By Jose W. Fernandez, Assistant Secretary of State for Economic, Energy and Business Affairs
By 2050, the global population will surpass 9 billion and require nearly a doubling of agricultural output to provide an adequate food supply. At the same time, the world’s agricultural system will be increasingly challenged by water scarcity and climate change, raising the risk of production shortfalls in a world where over 800 million people are already undernourished. A challenge like this can be met through biotechnology, innovation, and appropriate agricultural development and trade policies. At the State Department, we are working to encourage countries to think proactively about the role technology can play in addressing food security and climate change and about its strong potential as an engine of economic growth. Unfortunately, the lack of science-based regulations in many countries discourages innovation and adaptation and creates barriers to trade.
Biotechnology has created an array of tools to improve agricultural productivity, efficiency and nutrition over the last decade, from tissue culture to marker-assisted selection to genetic engineering, and concurrently reduced agriculture’s environmental footprint. It offers great potential to help developing countries reduce crop losses due to pests and disease, increase the nutrient content of crops and mitigate the effects of climate change. This is particularly relevant in Sub-Saharan Africa, where agriculture models have indicated that by 2050, average rice, wheat, and maize yields will decline by up to 14 percent, 22 percent, and 5 percent, respectively, as a result of climate change. Through Feed the Future, the U.S. global hunger and food security initiative, the United States is well placed to surpass the advances of the Green Revolution, and improve agricultural yields in an environmentally sustainable way.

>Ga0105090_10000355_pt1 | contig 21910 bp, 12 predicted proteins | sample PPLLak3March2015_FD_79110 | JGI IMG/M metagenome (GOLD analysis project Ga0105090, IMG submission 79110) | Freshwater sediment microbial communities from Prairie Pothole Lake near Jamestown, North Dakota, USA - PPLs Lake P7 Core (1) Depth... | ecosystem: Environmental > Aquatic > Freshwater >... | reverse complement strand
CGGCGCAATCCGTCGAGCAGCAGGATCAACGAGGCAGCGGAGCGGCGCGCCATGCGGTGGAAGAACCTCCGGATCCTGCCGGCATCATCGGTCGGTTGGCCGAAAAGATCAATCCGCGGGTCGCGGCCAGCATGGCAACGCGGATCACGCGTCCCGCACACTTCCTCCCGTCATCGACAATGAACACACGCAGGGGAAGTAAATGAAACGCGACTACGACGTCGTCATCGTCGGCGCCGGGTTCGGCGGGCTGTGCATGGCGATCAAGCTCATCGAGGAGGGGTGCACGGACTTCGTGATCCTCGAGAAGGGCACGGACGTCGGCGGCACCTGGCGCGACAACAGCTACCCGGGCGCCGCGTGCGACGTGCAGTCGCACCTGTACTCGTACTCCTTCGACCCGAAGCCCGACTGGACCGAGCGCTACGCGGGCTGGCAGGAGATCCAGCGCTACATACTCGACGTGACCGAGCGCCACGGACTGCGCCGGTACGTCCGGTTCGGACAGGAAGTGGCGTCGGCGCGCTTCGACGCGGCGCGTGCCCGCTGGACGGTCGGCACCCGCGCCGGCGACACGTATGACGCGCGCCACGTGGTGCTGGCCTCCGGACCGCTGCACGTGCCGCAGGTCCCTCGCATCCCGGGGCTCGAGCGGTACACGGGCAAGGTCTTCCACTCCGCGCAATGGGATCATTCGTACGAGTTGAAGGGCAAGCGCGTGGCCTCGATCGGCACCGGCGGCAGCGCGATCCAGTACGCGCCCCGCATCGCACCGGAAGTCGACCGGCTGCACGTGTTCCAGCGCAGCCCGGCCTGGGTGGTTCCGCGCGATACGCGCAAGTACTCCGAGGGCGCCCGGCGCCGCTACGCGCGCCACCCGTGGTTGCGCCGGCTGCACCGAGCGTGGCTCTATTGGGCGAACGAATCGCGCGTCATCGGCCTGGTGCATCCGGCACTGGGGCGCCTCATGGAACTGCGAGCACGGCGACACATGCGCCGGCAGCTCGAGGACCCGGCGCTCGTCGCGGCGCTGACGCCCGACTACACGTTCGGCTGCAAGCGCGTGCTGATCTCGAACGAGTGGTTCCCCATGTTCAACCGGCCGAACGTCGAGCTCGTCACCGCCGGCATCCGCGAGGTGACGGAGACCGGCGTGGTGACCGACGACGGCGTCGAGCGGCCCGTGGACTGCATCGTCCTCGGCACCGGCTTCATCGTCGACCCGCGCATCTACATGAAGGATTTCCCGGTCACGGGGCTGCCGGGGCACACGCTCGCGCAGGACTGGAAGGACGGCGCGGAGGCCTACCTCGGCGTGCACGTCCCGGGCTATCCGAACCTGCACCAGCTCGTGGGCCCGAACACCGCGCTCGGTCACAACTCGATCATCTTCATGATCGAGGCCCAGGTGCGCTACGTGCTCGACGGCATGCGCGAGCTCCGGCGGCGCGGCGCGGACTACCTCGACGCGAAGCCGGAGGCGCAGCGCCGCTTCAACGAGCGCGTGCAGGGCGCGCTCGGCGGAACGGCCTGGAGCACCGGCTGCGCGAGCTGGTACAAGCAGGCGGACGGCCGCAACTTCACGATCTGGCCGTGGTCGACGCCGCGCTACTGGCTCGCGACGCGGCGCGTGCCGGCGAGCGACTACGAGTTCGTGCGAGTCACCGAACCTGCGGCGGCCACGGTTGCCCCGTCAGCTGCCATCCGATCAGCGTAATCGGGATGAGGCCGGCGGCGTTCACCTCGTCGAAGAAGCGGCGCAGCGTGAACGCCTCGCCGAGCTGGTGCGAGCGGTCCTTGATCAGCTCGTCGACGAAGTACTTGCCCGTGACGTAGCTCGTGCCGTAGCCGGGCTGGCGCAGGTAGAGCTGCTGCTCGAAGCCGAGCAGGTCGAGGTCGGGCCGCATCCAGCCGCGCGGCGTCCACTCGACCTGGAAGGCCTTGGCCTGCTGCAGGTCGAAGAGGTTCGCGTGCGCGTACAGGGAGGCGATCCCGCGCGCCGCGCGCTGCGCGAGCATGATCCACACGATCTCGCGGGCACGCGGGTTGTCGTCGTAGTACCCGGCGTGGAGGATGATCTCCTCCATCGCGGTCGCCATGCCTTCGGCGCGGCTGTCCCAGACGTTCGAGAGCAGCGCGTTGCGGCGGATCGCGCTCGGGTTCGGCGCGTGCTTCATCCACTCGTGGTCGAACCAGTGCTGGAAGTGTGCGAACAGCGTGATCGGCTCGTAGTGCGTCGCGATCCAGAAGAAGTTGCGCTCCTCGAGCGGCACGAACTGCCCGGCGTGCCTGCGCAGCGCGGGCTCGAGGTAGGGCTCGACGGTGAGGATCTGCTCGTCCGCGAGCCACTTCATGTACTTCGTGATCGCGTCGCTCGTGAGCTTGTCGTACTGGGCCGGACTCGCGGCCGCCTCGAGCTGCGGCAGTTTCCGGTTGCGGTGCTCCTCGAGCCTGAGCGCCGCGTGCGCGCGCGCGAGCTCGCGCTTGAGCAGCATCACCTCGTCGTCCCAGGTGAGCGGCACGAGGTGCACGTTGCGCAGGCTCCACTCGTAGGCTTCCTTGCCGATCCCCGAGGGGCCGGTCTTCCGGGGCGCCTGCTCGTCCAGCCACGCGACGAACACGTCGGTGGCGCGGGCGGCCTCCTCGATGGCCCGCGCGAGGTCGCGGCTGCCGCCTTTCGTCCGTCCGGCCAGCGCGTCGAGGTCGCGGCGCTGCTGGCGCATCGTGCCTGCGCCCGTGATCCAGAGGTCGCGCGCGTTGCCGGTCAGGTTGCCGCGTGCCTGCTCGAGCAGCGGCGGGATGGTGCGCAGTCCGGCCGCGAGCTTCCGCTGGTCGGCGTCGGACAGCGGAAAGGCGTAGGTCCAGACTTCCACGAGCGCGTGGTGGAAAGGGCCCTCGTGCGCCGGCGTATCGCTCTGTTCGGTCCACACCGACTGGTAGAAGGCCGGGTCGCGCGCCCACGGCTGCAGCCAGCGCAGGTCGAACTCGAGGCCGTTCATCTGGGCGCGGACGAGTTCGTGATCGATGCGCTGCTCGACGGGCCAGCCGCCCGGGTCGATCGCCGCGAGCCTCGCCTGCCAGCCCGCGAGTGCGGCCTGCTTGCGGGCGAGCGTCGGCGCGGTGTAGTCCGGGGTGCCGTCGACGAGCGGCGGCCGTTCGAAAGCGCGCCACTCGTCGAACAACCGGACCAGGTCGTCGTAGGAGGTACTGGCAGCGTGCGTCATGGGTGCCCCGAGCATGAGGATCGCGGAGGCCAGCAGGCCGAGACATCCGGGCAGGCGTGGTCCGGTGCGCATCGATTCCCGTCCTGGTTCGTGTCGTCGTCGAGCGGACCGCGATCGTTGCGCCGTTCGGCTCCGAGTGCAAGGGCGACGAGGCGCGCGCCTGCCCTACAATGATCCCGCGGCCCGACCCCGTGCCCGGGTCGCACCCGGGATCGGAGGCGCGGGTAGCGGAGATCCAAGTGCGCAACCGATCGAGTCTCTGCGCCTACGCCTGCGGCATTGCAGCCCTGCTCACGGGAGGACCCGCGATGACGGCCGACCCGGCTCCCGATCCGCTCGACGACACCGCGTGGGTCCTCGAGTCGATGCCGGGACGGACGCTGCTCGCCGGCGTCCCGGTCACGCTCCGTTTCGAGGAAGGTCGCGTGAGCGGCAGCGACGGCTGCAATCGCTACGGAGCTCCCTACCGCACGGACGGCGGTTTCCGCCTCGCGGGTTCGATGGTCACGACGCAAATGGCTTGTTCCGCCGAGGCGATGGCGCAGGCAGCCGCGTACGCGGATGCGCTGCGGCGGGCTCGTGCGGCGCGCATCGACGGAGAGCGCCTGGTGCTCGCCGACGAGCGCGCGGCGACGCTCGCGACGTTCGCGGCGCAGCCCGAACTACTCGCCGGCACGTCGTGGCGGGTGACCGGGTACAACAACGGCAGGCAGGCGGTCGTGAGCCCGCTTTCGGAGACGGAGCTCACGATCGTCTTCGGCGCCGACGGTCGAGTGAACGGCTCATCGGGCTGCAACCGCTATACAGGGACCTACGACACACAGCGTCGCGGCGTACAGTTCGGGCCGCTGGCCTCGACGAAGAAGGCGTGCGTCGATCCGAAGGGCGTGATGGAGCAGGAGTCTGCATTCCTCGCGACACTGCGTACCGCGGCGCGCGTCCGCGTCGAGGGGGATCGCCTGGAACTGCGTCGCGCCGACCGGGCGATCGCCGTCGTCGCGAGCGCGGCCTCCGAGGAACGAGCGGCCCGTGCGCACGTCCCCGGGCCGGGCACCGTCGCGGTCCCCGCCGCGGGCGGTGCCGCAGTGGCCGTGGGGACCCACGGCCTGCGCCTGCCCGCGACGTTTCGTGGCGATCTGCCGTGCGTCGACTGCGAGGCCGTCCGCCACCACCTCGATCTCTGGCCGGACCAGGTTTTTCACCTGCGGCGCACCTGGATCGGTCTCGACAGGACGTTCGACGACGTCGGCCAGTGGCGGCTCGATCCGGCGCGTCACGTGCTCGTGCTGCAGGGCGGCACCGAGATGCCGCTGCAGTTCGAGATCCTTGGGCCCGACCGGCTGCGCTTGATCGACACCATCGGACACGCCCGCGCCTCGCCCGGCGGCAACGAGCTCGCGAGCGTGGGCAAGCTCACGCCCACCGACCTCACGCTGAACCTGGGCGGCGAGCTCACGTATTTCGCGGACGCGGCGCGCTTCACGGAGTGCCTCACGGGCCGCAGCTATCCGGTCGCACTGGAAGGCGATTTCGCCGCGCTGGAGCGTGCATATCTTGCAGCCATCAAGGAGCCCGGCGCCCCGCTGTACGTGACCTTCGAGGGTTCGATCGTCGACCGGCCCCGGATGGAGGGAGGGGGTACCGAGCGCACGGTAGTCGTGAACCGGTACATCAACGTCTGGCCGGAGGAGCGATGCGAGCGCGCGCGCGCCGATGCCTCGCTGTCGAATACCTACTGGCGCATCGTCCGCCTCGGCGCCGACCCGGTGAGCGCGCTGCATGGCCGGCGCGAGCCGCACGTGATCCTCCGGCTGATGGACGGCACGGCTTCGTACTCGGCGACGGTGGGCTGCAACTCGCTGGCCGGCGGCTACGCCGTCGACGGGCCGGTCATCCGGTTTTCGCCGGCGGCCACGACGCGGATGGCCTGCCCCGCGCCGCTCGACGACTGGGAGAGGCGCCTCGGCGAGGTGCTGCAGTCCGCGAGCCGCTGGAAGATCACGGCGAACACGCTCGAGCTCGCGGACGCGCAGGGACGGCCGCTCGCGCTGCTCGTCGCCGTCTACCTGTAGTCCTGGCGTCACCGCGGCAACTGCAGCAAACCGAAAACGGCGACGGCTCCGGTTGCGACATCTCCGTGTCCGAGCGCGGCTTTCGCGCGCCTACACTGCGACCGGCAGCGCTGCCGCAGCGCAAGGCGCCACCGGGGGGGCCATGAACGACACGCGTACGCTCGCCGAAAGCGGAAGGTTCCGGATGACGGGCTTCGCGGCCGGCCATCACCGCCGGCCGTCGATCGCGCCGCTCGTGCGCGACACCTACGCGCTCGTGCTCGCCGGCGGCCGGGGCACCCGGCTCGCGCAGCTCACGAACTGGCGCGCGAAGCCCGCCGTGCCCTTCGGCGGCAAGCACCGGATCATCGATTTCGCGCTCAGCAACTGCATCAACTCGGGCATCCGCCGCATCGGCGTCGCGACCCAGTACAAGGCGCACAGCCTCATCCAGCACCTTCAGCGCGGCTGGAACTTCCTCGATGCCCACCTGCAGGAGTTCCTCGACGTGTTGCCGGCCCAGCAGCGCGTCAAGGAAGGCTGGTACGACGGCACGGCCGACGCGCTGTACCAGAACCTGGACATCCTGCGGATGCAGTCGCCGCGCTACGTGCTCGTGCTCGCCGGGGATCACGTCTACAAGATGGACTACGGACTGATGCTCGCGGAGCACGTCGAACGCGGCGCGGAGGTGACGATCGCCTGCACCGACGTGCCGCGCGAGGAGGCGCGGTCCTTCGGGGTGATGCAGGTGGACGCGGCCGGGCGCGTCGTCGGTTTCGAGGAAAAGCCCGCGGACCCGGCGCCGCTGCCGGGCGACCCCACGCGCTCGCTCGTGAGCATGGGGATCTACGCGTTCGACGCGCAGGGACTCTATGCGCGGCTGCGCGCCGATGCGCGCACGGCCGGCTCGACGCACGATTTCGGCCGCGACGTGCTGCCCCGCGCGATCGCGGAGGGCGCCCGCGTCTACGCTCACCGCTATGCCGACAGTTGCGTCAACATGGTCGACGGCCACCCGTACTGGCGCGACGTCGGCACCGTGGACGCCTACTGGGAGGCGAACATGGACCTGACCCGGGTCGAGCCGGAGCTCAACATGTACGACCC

On a recent trip to southern Africa, I was struck not only by what the technology has already done in countries like South Africa, but how much more it can do in countries like Zambia. In South Africa I spoke to the agri-business chamber about America’s role in encouraging science-based regulations in the region, and in Zambia I met with private sector companies as well as a number of countries in the COMESA region, where we outlined several areas where we can work together. I was particularly excited by COMESA’s work on developing region-wide guidelines for risk assessments for biotech products. By pooling resources, countries in eastern and southern Africa will be able to accomplish what no single country can do alone. By establishing a regional biotechnology framework that is transparent, predictable, and science-based, they will demonstrate their openness for investment while protecting people and the environment.
In 2011, the Department of State will devote some $500,000 to actively engage more than two dozen countries on the potential of biotechnology and the need for risk-based regulations. In partnership with the Department, experts from government, academia, and the private sector are engaging countries on the need for science-based regulations and developing alliances with those interested in the technology. If we each achieve our goal of reducing barriers to biotechnology and increasing innovation, both the United States and the rest of the world will prosper.